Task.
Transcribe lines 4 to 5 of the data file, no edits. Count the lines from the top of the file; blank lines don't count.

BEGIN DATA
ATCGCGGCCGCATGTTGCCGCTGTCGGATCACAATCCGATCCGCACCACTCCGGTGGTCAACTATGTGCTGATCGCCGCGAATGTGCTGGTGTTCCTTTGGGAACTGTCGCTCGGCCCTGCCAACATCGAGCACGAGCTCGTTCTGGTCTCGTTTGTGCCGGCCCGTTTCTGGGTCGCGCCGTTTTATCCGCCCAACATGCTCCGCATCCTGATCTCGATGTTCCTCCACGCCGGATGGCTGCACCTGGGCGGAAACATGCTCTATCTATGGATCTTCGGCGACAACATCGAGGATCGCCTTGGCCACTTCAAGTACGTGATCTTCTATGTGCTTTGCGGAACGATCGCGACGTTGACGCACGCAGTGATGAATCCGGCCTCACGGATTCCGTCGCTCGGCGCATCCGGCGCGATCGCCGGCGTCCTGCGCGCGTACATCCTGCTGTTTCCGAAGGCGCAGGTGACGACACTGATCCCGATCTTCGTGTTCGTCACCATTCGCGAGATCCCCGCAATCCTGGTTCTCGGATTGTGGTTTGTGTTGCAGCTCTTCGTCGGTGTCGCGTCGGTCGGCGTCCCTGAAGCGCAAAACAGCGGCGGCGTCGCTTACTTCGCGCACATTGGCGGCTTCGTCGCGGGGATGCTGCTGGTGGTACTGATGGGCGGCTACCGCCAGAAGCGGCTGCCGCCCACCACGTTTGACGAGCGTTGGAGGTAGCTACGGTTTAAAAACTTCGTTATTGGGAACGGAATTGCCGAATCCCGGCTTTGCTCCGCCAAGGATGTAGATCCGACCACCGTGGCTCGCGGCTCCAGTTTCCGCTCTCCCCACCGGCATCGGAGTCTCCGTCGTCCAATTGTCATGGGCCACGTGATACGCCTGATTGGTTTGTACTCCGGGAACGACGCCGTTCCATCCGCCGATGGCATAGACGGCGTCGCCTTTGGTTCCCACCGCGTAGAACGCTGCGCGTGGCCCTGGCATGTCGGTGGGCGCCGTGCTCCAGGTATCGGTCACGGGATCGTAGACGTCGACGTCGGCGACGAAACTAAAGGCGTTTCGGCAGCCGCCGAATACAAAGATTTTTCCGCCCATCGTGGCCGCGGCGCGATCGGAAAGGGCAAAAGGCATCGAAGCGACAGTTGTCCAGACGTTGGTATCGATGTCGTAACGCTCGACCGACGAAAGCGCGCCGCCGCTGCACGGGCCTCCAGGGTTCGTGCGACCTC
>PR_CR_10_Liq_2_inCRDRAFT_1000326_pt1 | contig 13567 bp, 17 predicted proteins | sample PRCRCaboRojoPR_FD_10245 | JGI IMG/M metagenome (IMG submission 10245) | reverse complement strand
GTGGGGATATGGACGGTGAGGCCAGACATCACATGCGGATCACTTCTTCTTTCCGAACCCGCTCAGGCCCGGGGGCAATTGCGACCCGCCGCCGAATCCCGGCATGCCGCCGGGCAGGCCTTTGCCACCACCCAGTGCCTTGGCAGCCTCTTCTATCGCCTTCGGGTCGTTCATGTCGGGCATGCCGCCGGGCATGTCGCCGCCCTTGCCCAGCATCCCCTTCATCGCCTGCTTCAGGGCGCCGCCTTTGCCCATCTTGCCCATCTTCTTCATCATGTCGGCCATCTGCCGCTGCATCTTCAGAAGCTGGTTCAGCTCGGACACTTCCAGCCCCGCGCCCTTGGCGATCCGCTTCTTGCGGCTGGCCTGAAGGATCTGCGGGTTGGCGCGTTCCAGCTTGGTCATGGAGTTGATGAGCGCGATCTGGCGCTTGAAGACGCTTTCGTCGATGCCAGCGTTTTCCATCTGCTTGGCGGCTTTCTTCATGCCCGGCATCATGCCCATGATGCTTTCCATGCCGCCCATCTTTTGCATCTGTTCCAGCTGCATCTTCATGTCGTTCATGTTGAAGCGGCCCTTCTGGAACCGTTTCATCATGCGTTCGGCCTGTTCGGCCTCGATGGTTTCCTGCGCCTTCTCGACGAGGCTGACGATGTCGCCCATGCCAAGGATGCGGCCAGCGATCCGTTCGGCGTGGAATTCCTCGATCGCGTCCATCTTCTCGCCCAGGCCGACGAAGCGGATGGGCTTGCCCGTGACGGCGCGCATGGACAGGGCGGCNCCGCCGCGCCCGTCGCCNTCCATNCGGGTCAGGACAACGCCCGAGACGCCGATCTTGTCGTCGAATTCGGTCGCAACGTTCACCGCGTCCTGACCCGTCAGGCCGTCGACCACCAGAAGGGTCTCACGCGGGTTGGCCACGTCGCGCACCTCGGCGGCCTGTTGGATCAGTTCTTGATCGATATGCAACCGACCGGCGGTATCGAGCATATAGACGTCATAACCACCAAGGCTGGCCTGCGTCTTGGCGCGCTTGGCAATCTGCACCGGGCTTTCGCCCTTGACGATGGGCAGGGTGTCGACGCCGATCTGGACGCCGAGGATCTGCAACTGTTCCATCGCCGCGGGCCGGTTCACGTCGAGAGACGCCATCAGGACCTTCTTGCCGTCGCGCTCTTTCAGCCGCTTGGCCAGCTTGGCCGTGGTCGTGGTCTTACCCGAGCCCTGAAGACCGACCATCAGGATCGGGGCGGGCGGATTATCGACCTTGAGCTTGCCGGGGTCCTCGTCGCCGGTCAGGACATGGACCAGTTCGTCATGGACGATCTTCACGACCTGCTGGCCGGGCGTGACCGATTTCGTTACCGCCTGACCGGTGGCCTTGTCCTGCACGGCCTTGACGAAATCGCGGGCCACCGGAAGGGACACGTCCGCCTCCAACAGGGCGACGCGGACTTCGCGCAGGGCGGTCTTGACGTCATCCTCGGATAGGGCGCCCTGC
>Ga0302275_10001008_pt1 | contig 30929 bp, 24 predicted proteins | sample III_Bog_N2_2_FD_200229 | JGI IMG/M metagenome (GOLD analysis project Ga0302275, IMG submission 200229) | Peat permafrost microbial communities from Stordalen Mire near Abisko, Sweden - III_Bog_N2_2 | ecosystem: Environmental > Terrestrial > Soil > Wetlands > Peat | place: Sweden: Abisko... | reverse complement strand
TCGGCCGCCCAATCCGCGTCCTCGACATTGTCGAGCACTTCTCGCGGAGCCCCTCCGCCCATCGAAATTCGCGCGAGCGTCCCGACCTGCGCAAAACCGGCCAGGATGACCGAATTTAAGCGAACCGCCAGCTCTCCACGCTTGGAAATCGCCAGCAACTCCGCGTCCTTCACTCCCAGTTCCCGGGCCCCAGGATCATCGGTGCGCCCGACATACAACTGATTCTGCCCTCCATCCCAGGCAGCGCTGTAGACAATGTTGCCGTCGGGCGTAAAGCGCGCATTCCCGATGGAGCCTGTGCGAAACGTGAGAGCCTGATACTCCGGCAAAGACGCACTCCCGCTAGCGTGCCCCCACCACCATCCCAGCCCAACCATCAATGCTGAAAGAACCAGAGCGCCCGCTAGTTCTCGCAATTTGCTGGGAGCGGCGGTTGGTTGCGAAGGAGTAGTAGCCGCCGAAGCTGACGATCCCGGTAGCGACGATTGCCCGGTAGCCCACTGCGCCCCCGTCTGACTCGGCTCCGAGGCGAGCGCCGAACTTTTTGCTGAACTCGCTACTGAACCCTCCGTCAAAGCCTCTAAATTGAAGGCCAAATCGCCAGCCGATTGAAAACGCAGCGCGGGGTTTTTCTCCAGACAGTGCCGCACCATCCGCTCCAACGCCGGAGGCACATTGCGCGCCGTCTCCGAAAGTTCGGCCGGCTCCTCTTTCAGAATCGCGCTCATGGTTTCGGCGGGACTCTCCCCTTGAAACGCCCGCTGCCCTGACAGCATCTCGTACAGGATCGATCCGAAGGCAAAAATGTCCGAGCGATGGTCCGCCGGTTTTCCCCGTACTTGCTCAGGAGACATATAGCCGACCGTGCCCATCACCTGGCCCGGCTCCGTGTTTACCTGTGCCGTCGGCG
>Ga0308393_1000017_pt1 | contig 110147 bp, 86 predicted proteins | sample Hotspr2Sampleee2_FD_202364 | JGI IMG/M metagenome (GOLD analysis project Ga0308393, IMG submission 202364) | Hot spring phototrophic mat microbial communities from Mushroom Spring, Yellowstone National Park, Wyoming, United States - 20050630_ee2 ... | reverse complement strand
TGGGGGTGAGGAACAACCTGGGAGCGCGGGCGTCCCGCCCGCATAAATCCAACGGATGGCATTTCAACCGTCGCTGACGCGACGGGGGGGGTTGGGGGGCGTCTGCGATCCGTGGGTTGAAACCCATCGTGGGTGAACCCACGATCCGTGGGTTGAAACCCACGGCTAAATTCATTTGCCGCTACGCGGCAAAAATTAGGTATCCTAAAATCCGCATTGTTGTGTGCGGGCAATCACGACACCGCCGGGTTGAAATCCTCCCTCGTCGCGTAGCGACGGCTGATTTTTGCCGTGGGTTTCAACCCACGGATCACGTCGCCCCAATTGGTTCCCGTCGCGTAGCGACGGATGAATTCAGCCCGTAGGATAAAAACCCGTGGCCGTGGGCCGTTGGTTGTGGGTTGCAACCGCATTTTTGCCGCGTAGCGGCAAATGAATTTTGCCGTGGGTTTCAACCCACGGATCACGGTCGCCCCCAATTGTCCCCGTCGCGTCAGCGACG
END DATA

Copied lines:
>Ga0302275_10001008_pt1 | contig 30929 bp, 24 predicted proteins | sample III_Bog_N2_2_FD_200229 | JGI IMG/M metagenome (GOLD analysis project Ga0302275, IMG submission 200229) | Peat permafrost microbial communities from Stordalen Mire near Abisko, Sweden - III_Bog_N2_2 | ecosystem: Environmental > Terrestrial > Soil > Wetlands > Peat | place: Sweden: Abisko... | reverse complement strand
TCGGCCGCCCAATCCGCGTCCTCGACATTGTCGAGCACTTCTCGCGGAGCCCCTCCGCCCATCGAAATTCGCGCGAGCGTCCCGACCTGCGCAAAACCGGCCAGGATGACCGAATTTAAGCGAACCGCCAGCTCTCCACGCTTGGAAATCGCCAGCAACTCCGCGTCCTTCACTCCCAGTTCCCGGGCCCCAGGATCATCGGTGCGCCCGACATACAACTGATTCTGCCCTCCATCCCAGGCAGCGCTGTAGACAATGTTGCCGTCGGGCGTAAAGCGCGCATTCCCGATGGAGCCTGTGCGAAACGTGAGAGCCTGATACTCCGGCAAAGACGCACTCCCGCTAGCGTGCCCCCACCACCATCCCAGCCCAACCATCAATGCTGAAAGAACCAGAGCGCCCGCTAGTTCTCGCAATTTGCTGGGAGCGGCGGTTGGTTGCGAAGGAGTAGTAGCCGCCGAAGCTGACGATCCCGGTAGCGACGATTGCCCGGTAGCCCACTGCGCCCCCGTCTGACTCGGCTCCGAGGCGAGCGCCGAACTTTTTGCTGAACTCGCTACTGAACCCTCCGTCAAAGCCTCTAAATTGAAGGCCAAATCGCCAGCCGATTGAAAACGCAGCGCGGGGTTTTTCTCCAGACAGTGCCGCACCATCCGCTCCAACGCCGGAGGCACATTGCGCGCCGTCTCCGAAAGTTCGGCCGGCTCCTCTTTCAGAATCGCGCTCATGGTTTCGGCGGGACTCTCCCCTTGAAACGCCCGCTGCCCTGACAGCATCTCGTACAGGATCGATCCGAAGGCAAAAATGTCCGAGCGATGGTCCGCCGGTTTTCCCCGTACTTGCTCAGGAGACATATAGCCGACCGTGCCCATCACCTGGCCCGGCTCCGTGTTTACCTGTGCCGTCGGCG